Tutoring Program Supports High Schoolers Who Fall Behind During COVID-19
SAGA can add up to two years of math in a single year; new funding to expand program in Chicago and New York
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Former U.S. Secretary of Education Arnie Duncan visited tutors and students in the SAGA program at Bogan High School in Chicago.
SAGA Education, an intensive math tutoring program, has been proven to add up to two years of learning in math over a single school year for struggling high school students, which could have implications for students who have fallen behind in their classwork during the COVID-19 pandemic.
IPR economist Jonathan Guryan and experts from the University of Chicago’s Education Lab have been studying a partnership between SAGA Education and Chicago Public Schools. Their ongoing research shows that providing individualized, one-on-two math tutoring for an hour a day during the school day can substantially improve outcomes for high school students.
“We found that students who were offered the SAGA tutoring program had a significant increase in their math scores, which took them from about the 34 percentile to the 42 percentile nationally,” said Guryan, the Lawyer Taylor Professor of Education and Social Policy in SESP and co-director of the Education Lab.
The program’s success led the Bill & Melinda Gates Foundation and Chicago Citadel Founder and CEO Ken Griffin to donate $6 million to support SAGA tutoring in New York City and Chicago public schools for the 2020-21 academic school year. The program will support 1,600 high school students from under-resourced schools in both cities. In Chicago, 600 new students in five schools will have access to tutoring, bringing the total served by SAGA to 2,120 students in 20 schools.
In a recent blog post highlighting resources that could help students get into college during the COVID-19 era, Bill Gates cited SAGA’s tutoring program. He warned that if educators and others do not look ahead and support high school students, the coronavirus could “permanently derail the dreams of hundreds of thousands of young people.” The Gates Foundation funding will provide 28 SAGA tutors for six high schools in New York City who will work with 2,000 ninth graders over the next two years.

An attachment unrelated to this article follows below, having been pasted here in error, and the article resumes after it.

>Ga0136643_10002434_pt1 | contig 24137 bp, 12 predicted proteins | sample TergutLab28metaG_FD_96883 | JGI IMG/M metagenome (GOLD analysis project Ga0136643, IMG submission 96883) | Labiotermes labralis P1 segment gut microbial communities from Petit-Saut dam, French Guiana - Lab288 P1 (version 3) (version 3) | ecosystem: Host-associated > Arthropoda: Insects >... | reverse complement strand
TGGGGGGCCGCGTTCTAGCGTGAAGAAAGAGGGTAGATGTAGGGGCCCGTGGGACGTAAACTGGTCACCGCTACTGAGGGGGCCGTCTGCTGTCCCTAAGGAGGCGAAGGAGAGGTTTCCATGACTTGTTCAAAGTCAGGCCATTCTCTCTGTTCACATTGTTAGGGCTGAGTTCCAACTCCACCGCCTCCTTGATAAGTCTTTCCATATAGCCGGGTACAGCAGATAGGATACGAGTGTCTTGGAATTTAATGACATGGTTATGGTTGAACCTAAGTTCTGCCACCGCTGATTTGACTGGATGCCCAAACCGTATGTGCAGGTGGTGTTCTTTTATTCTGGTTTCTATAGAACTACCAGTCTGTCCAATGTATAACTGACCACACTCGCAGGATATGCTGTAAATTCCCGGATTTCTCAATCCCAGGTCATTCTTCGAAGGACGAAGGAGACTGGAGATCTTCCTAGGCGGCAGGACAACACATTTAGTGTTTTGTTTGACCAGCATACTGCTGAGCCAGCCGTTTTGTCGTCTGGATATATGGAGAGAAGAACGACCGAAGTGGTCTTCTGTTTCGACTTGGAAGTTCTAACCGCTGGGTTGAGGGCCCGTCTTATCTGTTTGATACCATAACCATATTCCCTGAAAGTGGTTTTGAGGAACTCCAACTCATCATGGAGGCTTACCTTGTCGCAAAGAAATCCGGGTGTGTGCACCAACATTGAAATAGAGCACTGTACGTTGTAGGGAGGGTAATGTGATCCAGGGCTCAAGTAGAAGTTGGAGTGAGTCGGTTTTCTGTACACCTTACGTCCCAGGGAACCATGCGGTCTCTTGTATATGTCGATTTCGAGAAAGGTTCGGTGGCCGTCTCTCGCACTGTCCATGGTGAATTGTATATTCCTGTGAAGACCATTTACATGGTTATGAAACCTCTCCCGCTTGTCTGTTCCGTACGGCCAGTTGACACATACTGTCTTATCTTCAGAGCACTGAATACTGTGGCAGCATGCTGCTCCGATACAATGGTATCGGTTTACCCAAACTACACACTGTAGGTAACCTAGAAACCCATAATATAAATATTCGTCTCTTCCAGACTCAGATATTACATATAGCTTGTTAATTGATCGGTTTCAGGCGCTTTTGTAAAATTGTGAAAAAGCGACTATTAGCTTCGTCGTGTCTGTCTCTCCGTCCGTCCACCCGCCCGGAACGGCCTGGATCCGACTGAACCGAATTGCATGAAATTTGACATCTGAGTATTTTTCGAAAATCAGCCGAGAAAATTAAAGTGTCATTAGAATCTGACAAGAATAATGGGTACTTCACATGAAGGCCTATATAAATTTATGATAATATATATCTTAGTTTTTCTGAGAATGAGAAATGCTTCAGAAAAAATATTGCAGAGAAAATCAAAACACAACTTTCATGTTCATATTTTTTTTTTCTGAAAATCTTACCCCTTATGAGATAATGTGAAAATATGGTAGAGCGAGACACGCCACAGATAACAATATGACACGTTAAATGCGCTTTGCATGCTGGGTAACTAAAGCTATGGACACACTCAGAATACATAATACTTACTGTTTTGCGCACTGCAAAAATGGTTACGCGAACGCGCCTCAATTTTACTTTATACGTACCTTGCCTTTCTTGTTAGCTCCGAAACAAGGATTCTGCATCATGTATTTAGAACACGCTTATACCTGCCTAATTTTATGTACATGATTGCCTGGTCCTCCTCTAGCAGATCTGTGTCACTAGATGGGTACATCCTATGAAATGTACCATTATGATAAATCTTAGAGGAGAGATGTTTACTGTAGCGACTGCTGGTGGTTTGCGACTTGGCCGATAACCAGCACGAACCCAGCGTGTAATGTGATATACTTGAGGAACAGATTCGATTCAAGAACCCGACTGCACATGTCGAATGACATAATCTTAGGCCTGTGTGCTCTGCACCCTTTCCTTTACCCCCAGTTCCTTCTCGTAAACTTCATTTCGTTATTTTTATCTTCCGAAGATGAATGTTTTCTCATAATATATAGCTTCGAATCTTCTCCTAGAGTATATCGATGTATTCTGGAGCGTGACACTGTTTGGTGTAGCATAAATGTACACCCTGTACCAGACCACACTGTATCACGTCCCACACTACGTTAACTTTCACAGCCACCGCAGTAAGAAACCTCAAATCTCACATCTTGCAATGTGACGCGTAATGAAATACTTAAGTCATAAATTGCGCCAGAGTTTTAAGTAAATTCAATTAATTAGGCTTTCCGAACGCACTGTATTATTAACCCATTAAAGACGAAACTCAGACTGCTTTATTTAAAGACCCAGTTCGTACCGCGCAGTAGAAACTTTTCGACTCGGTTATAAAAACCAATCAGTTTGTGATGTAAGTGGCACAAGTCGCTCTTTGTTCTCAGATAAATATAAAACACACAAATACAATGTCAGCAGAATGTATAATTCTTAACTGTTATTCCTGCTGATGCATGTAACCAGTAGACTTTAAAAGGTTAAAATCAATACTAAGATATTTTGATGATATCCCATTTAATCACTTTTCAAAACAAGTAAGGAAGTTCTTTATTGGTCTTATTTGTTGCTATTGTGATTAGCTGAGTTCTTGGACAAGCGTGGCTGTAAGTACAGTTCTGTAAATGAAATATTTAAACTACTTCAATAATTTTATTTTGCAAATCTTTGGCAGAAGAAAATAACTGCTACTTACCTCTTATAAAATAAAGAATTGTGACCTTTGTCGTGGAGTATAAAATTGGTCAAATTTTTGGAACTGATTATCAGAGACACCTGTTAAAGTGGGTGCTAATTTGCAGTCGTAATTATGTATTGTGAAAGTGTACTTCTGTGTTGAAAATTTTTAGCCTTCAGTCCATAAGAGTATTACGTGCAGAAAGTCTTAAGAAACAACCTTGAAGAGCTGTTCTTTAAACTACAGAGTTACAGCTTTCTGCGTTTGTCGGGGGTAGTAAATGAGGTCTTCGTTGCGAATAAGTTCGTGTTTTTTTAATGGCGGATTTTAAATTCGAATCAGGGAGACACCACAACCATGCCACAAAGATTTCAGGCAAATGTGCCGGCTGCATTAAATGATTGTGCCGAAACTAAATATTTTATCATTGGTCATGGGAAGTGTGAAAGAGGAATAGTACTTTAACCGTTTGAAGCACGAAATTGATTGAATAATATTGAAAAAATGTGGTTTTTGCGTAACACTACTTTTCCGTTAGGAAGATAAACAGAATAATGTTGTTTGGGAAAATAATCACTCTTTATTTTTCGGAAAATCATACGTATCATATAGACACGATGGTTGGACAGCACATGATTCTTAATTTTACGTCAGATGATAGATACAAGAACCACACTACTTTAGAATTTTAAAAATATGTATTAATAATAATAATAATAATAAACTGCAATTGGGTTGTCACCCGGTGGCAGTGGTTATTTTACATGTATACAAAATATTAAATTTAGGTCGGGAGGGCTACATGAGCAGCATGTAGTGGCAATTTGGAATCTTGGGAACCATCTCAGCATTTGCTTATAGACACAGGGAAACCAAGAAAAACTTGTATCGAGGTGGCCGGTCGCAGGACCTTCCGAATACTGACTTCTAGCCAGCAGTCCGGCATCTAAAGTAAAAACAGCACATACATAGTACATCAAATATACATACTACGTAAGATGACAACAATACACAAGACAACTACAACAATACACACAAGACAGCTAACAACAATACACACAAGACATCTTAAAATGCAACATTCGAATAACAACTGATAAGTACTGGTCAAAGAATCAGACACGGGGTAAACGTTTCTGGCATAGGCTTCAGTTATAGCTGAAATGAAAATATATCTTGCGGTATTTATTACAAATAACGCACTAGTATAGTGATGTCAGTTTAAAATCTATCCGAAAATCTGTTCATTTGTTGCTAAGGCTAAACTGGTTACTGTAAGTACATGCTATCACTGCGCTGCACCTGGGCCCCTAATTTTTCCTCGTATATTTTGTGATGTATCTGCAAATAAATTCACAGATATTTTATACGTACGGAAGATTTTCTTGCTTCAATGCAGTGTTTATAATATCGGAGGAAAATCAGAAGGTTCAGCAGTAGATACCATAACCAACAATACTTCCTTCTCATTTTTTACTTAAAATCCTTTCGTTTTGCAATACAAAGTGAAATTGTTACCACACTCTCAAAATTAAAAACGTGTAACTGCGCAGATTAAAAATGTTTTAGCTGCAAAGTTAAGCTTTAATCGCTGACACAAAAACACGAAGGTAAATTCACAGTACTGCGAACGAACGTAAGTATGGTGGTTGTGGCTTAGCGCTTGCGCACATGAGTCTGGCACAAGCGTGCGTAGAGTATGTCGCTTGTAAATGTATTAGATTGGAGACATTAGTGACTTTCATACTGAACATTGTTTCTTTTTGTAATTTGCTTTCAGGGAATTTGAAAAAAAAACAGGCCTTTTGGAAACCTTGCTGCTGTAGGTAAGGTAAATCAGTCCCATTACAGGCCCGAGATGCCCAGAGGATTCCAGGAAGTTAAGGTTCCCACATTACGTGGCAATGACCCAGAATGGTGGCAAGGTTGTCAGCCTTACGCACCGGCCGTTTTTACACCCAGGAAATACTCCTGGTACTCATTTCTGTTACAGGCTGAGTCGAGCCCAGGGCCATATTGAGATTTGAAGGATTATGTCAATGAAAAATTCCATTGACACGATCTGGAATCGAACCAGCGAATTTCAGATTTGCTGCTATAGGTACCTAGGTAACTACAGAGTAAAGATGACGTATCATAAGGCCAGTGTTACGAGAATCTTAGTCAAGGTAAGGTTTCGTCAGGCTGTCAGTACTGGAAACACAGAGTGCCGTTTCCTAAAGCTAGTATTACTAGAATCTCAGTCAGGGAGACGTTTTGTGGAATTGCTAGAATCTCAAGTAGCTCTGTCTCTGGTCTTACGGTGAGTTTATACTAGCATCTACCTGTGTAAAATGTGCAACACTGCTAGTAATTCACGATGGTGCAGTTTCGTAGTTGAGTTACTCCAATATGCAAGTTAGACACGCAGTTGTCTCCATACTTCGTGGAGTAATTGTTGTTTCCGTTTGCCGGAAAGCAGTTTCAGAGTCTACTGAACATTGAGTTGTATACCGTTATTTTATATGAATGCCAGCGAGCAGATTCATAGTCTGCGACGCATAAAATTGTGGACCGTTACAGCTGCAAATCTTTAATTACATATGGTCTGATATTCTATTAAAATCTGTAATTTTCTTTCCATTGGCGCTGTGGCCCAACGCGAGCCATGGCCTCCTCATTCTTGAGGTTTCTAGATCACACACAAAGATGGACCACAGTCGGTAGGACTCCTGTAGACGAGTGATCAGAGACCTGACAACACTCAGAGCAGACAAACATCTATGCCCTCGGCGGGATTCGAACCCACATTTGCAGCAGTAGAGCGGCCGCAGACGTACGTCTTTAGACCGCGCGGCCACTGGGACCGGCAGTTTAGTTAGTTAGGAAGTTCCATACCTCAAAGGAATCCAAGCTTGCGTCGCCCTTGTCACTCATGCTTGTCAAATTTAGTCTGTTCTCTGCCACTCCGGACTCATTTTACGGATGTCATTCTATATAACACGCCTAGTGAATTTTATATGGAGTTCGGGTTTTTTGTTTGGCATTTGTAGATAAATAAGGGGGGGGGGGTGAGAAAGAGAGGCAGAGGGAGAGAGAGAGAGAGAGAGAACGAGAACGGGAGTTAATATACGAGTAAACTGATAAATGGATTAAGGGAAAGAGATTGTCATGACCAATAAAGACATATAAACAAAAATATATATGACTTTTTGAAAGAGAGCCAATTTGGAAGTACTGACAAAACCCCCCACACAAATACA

“The individualized supports that a program like SAGA tutoring offers has the potential to help narrow the inequities in education that are resulting from COVID-19,” Guryan explained.
Those inequities include narrowing the achievement gap in under resourced schools. Guryan and his colleagues have previously recommended a national scale-up of the tutoring program, which appears timely given how far behind students have fallen during the pandemic, according to research.
In the tutorials, two students are paired with a single tutor for a daily, 50-minute class period in which tutors can meet each student at their level of knowledge, amounting to as many as 150 hours of individualized instruction per academic year. SAGA has stated they are exploring a range of possibilities to support their students amid the pandemic, including virtual tutoring.
Guryan and his colleagues are currently working on a new study evaluating the tutoring program in Chicago Public Schools.
Jonathan Guryan is the Lawyer Taylor Professor of Education and Social Policy and an IPR fellow.
Photo credit: SAGA Education
Published: September 18, 2020.